Editorial Team
July 08, 2020

Seeing the opportunities emerging from a crisis is not the same as being able to seize them

A crisis presents a choice – Dig in and ride out the storm, or choose to be bold and brave, ready to emerge ahead of those taking refuge.

For those who choose bravery the immediate challenge is motivating teams to bring intense focus, speed and agility to deliver new sources of value.

According to a recent McKinsey Report, although most executives agree that innovating their business will be critical, few feel equipped to face the challenge. Of 200 senior executives surveyed from a broad range of sectors, only 21% think they have the expertise, resources, finances and commitment to deliver new growth in the next 12 months.

We all know the changes brought about by COVID-19 can be a big opportunity for growth. By sector it varies, but amongst the highest; 71% in Healthcare systems and Services and 85% in Technology expect COVID-19 to be one of the biggest opportunities for growth in their industry.

‘Speed a driver for successful innovation’

Speed, now more than ever, is an important driver for successful innovation, as is the ability to persist despite the hardship that crisis imposes. Fast, focused and nimble are not always synonymous with larger organisations. All the more reason to engage a totally focused unencumbered independent resource to work alongside.

McKinsey’s report also highlights that a decline in focus on innovation is evident across every industry (with the exception of pharmaceuticals and medical products which are running at a 30% increase in spend). Previous crisis research suggests playing it safe may be a short-sighted decision right now. This current drop in innovation-led growth initiatives will have lasting consequences for the ability to grow in the years to come.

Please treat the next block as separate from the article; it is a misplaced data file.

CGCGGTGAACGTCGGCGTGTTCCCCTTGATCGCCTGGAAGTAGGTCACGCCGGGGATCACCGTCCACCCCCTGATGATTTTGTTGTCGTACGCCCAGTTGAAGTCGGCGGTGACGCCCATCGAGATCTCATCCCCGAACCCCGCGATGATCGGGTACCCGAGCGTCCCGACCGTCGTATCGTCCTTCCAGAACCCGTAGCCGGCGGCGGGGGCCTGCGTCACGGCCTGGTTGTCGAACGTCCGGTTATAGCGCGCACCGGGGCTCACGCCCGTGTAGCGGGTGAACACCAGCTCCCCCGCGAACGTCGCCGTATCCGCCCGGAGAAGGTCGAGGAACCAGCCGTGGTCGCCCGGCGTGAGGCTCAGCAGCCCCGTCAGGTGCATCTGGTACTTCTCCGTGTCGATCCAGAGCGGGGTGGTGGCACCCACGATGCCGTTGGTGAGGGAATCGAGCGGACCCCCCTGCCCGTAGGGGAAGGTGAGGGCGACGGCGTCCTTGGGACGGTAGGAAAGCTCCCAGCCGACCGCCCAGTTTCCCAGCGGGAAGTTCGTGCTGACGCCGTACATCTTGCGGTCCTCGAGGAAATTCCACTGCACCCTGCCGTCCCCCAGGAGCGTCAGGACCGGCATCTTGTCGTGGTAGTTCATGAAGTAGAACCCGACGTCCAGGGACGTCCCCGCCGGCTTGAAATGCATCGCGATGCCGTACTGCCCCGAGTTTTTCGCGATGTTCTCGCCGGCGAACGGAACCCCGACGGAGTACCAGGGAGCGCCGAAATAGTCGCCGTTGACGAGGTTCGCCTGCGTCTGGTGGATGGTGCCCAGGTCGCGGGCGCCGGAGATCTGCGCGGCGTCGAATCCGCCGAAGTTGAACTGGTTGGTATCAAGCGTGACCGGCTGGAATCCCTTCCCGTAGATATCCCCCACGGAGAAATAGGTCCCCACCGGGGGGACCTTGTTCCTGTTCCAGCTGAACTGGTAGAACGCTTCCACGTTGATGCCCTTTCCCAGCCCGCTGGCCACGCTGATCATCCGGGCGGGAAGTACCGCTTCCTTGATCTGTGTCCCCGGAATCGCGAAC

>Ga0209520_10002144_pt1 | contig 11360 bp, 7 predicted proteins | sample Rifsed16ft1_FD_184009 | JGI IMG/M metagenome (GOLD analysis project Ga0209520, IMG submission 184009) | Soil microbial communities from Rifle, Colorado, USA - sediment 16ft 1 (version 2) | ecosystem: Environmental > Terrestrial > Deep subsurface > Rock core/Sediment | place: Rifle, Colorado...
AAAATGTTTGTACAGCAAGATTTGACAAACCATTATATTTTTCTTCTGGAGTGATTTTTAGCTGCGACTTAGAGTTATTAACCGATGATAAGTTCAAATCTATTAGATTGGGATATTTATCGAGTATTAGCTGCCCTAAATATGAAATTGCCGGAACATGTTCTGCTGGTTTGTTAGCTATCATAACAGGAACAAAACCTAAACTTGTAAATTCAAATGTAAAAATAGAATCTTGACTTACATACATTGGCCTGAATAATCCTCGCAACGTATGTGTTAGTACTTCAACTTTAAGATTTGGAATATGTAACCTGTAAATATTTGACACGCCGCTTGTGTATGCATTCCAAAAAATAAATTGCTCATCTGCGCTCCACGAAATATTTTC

Predictably, the more prevalent approach has been to focus attention on four areas;
1 Concentration on core products and activities
2 Pursuing previously known opportunity spaces
3 Conserving cash
4 Minimising risk

‘What got you where you are won’t get you where you need to be’

Whilst it may seem a time to be cautious, now is the best time for innovation to capitalise on new growth opportunities materialising out of a changing world. What made a company successful in the past may no longer be possible during and after the crisis. I love to use the phrase “What got you where you are, won’t get you where you need to be in the future.”

In the future things are going to be different. Now is the time to consider how you redesign yourself for the new market landscape. Leaders must re-discover customer needs and evolve their business models to meet those needs.

The smarter approach from McKinsey suggests:
• Adapt the core to meet shifting needs
• Identify and address new emerging opportunities
• Re-evaluate innovation initiatives, prioritising and ensuring resources are allocated
• Build the foundations for post-crisis growth in order to remain competitive in the recovery period

‘Smallfry can help’

With proven success in creating innovation strategies and future road-maps, Smallfry can provide coaching and guidance By using a collaborative approach with clients to deliver their innovation strategies, Smallfry assist with generating future idea pipelines which are strategically aligned to promote a sound vision and roadmap for future success.

‘You can’t surf a wave once its washed over your head’

History suggests that companies that invest in innovation through crisis outperform peers during the recovery by around 30% over the market average. The problem is the natural tendency to hunker down and wait for the storm to pass. However, another phrase I like “You can’t surf the wave once it’s washed over your head.” To catch the wave of opportunity you should be acting with urgency. Right now.

For anyone interested in exploring the next steps to take in order to seize this opportunity, we would be delighted to have a deeper discussion with you.

Steve May-Russell – Smallfry CEO.
Contact us on design@smallfry.com